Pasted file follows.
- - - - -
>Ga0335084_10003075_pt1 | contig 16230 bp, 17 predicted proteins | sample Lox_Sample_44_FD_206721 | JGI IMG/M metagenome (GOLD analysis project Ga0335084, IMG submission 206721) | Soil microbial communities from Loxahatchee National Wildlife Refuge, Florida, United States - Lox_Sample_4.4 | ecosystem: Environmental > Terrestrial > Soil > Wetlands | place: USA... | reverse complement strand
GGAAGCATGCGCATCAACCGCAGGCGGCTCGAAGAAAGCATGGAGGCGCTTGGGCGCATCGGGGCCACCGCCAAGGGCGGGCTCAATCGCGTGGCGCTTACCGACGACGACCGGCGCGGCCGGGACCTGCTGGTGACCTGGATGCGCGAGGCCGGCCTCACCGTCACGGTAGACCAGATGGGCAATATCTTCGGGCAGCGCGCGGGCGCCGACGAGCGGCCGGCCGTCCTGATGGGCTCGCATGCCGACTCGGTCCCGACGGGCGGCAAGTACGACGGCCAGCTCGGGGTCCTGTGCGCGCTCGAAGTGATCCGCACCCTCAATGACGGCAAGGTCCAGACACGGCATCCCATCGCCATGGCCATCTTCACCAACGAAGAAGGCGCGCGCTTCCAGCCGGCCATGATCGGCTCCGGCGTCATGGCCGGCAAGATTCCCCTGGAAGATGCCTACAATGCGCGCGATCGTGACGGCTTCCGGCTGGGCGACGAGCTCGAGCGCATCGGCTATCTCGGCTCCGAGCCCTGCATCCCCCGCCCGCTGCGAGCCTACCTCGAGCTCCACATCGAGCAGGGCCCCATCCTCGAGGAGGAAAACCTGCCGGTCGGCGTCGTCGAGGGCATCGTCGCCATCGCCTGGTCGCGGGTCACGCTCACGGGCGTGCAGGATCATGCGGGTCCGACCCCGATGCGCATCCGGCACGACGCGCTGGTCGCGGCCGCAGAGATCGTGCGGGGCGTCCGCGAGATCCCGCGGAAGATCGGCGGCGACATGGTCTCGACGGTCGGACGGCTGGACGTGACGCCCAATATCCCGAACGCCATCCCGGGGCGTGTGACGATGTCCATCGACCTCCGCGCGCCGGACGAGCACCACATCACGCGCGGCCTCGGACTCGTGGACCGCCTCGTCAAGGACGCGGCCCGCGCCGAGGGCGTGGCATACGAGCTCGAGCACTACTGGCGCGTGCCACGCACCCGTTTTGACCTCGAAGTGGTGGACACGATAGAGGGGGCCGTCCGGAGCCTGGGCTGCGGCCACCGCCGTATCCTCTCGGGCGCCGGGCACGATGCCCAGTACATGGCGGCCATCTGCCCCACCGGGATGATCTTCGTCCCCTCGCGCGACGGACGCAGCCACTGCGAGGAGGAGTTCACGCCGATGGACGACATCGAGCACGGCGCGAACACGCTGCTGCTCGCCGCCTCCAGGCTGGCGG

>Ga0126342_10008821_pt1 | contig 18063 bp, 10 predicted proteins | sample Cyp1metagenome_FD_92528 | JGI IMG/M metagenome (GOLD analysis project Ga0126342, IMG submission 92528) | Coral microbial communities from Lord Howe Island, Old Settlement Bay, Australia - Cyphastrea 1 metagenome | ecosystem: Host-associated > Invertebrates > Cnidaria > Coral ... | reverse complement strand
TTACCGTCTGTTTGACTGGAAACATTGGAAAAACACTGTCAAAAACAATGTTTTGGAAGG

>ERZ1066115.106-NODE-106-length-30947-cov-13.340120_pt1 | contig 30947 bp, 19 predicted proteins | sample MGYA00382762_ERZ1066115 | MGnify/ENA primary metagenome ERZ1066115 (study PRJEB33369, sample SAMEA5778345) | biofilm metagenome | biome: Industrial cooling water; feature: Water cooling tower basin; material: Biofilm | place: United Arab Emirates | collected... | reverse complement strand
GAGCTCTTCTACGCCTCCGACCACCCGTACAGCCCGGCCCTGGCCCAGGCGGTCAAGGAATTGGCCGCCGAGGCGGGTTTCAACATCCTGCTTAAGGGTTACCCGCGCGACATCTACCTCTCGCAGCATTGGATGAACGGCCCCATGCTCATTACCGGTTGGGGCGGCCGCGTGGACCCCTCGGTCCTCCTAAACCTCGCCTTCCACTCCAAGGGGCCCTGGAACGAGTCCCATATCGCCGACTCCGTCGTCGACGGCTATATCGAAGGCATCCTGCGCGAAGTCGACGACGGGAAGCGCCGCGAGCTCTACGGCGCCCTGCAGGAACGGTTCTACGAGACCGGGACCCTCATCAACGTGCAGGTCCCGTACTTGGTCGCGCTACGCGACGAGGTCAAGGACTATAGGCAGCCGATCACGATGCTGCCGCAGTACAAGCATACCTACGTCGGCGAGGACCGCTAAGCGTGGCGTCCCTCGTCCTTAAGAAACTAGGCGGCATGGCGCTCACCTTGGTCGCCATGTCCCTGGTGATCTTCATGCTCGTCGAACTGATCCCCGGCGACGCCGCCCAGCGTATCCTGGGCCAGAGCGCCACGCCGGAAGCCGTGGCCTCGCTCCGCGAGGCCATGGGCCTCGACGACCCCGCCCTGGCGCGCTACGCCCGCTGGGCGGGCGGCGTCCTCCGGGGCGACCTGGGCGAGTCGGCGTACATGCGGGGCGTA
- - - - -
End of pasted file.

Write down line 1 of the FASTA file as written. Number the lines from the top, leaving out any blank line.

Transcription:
>Ga0335084_10003075_pt1 | contig 16230 bp, 17 predicted proteins | sample Lox_Sample_44_FD_206721 | JGI IMG/M metagenome (GOLD analysis project Ga0335084, IMG submission 206721) | Soil microbial communities from Loxahatchee National Wildlife Refuge, Florida, United States - Lox_Sample_4.4 | ecosystem: Environmental > Terrestrial > Soil > Wetlands | place: USA... | reverse complement strand